Month: April 2007

Article: Rebuilt Iraq Projects Found Crumbling


From the April 29, 2007, New York Times:

Rebuilt Iraq Projects Found Crumbling

In a troubling sign for the American-financed rebuilding program in Iraq, inspectors for a federal oversight agency have found that in a sampling of eight projects that the United States had declared successes, seven were no longer operating as designed because of plumbing and electrical failures, lack of proper maintenance, apparent looting and expensive equipment that lay idle.

The United States has previously admitted, sometimes under pressure from federal inspectors, that some of its reconstruction projects have been abandoned, delayed or poorly constructed. But this is the first time inspectors have found that projects officially declared a success — in some cases, as little as six months before the latest inspections — were no longer working properly.


Article (Wolfie / World Bank): In How Many Languages Can You say, “Buh-bye”?


Bring on the resignation… Time to start the office pool… When’s it going to come? What is Bush going to say? “Great job, Wolfie?” How many medals will he get! PS: See the Wolfie YouTube video.

From the April 27, 2007, New York Times:

Wolfowitz Loses Ground in Fight for World Bank Post

WASHINGTON, April 26 — Paul D. Wolfowitz’s struggle to hold on to his job as World Bank president suffered a major setback on Thursday when more than 40 members of the organization’s anticorruption team, formed to promote transparent government and closely identified with Mr. Wolfowitz, declared that the controversy over his conduct was undermining their work.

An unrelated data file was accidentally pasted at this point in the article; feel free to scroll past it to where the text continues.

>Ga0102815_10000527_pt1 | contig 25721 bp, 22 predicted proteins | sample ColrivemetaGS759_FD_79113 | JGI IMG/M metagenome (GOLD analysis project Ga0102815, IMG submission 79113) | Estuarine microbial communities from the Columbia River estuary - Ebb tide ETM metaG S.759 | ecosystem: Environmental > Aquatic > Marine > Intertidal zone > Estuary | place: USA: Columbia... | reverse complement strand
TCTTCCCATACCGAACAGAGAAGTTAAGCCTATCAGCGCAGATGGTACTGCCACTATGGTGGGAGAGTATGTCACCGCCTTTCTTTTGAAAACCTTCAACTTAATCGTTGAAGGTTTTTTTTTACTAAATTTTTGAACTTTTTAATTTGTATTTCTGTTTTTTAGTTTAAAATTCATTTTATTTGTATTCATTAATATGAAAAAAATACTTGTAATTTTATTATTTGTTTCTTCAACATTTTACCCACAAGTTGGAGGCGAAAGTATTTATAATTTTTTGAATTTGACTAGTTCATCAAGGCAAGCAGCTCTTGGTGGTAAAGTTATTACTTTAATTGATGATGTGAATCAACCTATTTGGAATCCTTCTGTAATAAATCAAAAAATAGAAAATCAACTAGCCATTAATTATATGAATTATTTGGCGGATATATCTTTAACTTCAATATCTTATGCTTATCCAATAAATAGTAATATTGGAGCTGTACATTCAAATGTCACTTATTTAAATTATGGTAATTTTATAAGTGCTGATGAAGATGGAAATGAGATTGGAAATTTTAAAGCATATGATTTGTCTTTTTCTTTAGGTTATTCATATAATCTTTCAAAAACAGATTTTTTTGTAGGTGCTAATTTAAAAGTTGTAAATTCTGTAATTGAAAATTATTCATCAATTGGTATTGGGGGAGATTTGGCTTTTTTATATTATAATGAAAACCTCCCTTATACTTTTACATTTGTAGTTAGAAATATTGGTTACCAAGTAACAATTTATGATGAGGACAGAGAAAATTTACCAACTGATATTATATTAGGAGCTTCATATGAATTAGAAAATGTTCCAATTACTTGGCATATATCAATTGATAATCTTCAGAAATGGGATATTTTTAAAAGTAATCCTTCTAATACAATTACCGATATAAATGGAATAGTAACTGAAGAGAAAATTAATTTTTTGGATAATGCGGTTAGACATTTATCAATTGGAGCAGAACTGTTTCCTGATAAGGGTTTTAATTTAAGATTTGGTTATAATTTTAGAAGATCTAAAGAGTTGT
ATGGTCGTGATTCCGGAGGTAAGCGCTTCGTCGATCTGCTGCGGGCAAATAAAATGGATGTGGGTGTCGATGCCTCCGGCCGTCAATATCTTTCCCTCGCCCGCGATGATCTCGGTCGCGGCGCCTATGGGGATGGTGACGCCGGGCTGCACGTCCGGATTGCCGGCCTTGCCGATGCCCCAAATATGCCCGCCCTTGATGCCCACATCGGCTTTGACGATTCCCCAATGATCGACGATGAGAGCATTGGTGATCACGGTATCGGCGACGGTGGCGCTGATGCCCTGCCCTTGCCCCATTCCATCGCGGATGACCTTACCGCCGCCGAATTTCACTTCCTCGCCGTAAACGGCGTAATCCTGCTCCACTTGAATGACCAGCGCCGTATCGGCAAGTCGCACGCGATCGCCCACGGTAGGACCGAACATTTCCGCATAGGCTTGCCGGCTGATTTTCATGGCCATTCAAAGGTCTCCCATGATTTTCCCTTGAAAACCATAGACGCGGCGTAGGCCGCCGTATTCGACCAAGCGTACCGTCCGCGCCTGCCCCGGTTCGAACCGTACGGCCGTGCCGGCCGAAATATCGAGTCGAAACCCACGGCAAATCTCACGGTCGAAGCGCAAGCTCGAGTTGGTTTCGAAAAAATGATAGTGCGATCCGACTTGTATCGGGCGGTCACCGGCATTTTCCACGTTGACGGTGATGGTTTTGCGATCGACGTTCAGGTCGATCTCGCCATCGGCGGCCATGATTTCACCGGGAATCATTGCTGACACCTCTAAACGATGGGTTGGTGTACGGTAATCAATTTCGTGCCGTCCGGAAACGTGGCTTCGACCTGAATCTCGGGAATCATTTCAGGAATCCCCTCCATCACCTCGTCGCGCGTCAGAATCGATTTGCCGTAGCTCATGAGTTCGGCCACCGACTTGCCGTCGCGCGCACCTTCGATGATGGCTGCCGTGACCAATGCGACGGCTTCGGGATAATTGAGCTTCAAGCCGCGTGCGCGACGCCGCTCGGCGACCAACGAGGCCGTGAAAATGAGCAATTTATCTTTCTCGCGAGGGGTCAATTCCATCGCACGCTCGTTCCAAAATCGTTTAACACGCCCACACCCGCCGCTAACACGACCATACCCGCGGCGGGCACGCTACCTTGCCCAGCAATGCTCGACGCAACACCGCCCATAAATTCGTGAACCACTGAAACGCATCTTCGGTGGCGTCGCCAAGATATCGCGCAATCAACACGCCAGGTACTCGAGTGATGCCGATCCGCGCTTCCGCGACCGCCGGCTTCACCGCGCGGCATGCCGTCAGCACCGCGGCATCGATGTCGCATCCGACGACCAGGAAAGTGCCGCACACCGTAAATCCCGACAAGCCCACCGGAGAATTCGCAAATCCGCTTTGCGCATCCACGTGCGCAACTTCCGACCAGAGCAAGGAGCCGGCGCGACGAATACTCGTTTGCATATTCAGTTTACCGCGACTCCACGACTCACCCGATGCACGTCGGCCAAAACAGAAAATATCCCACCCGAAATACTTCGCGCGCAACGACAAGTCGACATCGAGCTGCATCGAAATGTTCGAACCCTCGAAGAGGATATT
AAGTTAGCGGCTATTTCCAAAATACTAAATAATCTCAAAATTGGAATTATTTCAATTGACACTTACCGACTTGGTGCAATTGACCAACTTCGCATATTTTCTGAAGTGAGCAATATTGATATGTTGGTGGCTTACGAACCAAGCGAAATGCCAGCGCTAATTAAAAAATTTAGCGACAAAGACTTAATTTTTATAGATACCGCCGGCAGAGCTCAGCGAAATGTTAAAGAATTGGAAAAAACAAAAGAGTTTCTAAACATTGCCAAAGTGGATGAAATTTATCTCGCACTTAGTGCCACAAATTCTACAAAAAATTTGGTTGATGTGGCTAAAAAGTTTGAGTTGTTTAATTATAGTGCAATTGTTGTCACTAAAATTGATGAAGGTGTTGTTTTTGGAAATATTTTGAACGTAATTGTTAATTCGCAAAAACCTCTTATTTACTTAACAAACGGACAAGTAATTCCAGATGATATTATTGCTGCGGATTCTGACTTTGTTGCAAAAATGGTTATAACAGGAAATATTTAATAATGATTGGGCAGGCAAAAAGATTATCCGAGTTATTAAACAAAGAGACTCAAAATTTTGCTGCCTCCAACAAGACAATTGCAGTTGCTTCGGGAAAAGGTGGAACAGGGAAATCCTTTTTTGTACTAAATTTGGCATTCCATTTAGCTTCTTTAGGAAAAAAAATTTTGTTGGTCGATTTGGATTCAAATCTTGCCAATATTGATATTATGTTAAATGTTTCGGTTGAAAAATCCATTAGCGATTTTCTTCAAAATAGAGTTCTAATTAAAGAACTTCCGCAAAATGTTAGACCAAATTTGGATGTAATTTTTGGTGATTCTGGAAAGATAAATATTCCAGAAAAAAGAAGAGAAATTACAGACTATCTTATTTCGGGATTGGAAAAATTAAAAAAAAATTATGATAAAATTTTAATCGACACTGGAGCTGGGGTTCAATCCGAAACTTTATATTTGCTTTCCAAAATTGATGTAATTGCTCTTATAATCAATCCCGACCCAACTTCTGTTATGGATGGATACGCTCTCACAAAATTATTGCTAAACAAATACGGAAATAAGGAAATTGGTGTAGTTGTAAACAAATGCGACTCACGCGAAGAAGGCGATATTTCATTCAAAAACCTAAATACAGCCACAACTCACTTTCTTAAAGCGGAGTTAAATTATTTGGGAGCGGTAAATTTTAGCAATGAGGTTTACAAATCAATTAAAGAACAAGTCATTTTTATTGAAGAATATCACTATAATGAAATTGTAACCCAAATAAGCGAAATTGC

Without directly calling for his resignation or removal, the team said that Mr. Wolfowitz and the bank’s board needed to take “clear and decisive actions to resolve this crisis,” which it said was undermining the bank’s “credibility and authority to engage” on the corruption issue.


Legal Policies in Bush’s Amerika


From the April 26, 2007, New York Times:

Court Asked to Limit Lawyers at Guantánamo

The Justice Department has asked a federal appeals court to impose tighter restrictions on the hundreds of lawyers who represent detainees at Guantánamo Bay, Cuba, and the request has become a central issue in a new legal battle over the administration’s detention policies.

Saying that visits by civilian lawyers and attorney-client mail have caused “intractable problems and threats to security at Guantánamo,” a Justice Department filing proposes new limits on the lawyers’ contact with their clients and access to evidence in their cases that would replace more expansive rules that have governed them since they began visiting Guantánamo detainees in large numbers in 2004.


ETF News


State Street said Wednesday morning two new international ETFs, based on S&P/Citigroup Global Equity Indices, will begin trading Thursday April 26. SPDR S&P International Small Cap ETF includes companies with market caps under $2 billion domiciled in developed countries outside the U.S. It will trade under the ticker (GWX) and carries a 0.60% expense ratio. SPDR S&P World ex-US ETF includes more than 5,000 companies domiciled in developed countries outside the U.S. including Canada. It will trade under the ticker (GWL) and carries a 0.35% expense ratio.